Late winter snow on early spring skunk cabbage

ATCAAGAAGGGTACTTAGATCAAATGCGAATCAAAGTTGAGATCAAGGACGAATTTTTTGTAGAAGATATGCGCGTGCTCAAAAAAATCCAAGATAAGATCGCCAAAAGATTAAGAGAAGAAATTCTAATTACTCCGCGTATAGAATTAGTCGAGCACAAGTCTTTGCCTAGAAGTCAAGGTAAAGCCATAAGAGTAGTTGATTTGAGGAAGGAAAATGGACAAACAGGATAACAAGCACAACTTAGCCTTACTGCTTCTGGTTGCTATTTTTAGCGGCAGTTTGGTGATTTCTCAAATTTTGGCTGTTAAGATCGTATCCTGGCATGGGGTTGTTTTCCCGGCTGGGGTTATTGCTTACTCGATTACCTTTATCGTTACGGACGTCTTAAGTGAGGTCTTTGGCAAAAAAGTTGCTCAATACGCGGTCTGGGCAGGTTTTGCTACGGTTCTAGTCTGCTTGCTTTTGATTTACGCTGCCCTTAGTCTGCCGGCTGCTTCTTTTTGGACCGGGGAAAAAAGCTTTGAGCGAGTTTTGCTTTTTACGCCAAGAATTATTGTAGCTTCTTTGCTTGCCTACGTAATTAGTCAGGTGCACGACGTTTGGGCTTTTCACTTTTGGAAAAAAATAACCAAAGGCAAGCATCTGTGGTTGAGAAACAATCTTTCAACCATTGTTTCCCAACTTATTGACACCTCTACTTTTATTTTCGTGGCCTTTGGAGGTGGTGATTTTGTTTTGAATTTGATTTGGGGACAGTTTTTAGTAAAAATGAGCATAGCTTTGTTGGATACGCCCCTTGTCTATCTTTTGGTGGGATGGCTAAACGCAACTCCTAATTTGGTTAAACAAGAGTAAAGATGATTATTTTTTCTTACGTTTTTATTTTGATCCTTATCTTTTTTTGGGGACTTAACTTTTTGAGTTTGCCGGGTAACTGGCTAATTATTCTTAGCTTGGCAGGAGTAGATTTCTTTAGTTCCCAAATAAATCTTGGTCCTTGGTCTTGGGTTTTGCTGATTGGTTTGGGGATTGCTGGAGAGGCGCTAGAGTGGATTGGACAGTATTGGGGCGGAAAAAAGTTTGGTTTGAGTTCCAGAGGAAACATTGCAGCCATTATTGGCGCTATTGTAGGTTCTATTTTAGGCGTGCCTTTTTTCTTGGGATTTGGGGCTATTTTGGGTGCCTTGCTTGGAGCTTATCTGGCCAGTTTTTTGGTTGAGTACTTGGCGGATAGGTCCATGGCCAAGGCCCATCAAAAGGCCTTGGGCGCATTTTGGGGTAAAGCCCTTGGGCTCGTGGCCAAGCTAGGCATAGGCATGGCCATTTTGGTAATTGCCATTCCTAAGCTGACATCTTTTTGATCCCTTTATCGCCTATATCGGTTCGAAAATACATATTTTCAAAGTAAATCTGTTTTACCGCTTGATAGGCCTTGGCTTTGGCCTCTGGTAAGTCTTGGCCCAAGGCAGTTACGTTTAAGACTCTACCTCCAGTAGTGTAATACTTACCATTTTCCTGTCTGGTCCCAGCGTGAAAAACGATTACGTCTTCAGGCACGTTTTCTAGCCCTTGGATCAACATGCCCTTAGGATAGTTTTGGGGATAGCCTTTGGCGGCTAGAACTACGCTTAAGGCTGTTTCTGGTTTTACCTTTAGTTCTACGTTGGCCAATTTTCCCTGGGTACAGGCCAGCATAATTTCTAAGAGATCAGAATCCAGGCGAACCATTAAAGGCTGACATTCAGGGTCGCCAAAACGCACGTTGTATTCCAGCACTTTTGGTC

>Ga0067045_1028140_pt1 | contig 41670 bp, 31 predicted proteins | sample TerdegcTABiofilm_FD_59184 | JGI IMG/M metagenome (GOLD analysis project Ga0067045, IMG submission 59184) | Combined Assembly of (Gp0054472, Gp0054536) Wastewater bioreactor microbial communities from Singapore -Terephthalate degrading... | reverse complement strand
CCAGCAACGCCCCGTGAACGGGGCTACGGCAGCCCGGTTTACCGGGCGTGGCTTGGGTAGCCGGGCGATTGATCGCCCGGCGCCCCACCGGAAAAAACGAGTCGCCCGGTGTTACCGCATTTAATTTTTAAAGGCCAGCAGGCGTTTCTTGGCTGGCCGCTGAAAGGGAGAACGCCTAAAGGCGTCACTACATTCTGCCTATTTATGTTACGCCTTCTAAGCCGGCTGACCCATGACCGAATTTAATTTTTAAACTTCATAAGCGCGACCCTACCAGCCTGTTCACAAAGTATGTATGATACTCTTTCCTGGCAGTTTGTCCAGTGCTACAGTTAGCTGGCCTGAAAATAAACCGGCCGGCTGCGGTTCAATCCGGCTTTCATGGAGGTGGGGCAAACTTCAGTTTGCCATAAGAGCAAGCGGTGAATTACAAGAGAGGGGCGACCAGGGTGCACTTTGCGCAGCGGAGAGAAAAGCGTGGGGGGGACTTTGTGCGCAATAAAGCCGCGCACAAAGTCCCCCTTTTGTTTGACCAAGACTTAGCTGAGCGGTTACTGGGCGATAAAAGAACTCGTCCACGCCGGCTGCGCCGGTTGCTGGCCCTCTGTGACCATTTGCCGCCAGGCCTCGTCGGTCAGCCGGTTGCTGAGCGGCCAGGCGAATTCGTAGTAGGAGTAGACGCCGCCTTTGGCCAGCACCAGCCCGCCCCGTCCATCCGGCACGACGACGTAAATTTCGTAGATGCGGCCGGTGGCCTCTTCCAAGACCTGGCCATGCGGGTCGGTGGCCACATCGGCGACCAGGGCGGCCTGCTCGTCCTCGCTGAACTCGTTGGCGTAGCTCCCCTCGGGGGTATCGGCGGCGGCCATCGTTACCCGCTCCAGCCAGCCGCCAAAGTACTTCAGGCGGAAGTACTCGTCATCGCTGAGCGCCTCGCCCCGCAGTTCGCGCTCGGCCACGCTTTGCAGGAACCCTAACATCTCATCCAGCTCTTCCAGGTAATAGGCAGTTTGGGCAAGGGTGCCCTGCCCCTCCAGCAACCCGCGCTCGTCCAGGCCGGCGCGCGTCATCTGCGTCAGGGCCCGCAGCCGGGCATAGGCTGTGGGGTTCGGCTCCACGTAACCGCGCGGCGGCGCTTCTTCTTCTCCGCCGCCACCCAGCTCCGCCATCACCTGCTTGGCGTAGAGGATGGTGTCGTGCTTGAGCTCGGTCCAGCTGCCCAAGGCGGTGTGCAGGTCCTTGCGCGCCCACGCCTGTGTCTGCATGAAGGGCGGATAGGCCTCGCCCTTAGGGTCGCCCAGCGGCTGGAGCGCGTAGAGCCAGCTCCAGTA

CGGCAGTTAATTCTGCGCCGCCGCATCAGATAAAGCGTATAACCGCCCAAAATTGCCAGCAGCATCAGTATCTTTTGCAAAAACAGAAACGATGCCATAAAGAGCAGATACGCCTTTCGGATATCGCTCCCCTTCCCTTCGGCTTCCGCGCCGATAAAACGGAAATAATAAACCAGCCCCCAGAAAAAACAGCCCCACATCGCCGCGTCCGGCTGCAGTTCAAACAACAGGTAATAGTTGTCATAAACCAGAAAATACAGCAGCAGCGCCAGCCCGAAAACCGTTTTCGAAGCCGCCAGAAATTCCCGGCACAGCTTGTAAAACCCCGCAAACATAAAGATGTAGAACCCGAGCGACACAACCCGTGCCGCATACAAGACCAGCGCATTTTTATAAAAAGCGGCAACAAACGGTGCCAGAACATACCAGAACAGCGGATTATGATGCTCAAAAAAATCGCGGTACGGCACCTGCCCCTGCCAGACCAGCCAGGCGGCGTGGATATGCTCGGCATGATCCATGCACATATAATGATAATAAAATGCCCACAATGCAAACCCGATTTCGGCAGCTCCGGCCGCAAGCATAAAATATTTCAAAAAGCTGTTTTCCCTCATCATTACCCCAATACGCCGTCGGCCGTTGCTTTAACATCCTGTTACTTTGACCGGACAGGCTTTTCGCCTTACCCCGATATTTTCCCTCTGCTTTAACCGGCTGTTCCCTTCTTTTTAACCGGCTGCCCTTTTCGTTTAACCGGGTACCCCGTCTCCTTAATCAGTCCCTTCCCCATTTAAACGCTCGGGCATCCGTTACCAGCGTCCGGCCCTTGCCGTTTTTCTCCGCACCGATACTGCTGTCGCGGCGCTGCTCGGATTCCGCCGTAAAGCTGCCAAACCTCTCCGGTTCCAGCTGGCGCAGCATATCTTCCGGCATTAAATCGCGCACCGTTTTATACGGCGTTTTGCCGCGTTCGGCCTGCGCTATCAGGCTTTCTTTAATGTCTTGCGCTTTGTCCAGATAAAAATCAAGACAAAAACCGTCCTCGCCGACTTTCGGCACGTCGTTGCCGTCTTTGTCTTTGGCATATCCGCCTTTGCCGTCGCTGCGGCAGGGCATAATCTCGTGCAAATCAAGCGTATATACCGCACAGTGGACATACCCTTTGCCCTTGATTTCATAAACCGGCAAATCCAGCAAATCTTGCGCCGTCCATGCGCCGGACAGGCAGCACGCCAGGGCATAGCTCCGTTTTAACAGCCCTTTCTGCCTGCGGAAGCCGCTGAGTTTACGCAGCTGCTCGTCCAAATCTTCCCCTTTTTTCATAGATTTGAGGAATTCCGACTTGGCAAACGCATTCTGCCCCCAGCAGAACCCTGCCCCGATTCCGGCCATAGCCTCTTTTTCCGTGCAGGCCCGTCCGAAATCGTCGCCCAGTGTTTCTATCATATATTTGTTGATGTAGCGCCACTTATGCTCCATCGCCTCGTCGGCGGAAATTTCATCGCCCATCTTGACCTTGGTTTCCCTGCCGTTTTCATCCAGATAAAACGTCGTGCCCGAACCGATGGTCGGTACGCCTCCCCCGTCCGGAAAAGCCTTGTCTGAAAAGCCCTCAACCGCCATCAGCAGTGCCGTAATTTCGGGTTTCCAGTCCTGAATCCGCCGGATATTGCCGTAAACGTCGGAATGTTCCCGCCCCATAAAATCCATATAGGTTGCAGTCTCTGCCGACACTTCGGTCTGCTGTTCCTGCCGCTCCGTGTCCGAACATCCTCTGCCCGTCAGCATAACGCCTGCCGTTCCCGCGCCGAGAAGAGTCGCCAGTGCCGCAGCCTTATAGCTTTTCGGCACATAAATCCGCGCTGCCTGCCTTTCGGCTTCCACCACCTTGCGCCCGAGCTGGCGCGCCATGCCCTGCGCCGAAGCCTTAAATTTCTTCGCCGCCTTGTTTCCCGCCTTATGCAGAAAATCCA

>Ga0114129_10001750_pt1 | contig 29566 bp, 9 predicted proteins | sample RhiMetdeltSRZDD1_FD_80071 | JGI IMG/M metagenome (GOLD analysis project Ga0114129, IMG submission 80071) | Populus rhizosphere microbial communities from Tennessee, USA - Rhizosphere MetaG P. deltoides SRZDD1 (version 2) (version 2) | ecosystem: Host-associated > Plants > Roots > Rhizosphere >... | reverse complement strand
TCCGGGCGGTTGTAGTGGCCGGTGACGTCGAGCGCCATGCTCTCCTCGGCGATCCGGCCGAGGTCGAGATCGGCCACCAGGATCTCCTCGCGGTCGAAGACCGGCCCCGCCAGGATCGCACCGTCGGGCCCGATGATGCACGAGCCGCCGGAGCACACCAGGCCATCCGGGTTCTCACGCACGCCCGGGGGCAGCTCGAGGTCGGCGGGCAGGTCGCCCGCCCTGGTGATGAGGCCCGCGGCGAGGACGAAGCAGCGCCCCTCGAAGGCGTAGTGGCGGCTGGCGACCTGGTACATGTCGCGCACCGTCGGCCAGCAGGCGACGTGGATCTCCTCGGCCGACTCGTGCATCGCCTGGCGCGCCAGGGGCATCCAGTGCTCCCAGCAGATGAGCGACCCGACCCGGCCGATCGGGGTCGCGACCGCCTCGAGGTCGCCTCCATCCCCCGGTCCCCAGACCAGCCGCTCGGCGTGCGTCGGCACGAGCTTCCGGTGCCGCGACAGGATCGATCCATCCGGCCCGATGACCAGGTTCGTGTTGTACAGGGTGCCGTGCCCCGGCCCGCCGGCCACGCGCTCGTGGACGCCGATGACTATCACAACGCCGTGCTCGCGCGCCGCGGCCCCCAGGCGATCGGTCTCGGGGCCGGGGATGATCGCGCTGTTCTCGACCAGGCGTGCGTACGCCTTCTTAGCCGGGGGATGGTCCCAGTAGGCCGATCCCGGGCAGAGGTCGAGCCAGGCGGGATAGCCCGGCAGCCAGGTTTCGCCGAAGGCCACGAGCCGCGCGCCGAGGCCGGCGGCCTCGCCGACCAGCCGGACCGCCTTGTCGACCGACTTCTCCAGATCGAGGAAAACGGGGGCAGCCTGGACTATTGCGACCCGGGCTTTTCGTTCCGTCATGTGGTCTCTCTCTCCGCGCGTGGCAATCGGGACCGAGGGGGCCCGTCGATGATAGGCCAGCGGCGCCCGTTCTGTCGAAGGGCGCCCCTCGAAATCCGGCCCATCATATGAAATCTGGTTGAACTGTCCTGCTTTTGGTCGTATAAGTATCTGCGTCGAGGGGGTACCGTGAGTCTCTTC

Your first stop is near a swampy place. Poking up through the snow (if there's any left) you're likely to see a most unusual plant. If you can get close enough, take a sniff. Whew! Does this plant stink? You've just encountered skunk cabbage, a plant that actually generates enough heat to melt the snow around it. The skunk cabbage blooms long before any other spring wildflower. It also looks very different from most other wildflowers. Instead of having petals, there is a single leaf-like looking sheath called a "spathe." It is hood-shaped and maroon streaked with greenish-yellow. (Can you find it in this picture?) The spathe protects the "spadix," which is a fleshy club-shaped spike. The spadix looks fuzzy because it is crowded with tiny flowers with no petals. Its bad odor attracts bees, flies, and gnats which pollinate it. Large leaves emerge later and grow to the size of rhubarb leaves. (Can you find them in the picture?)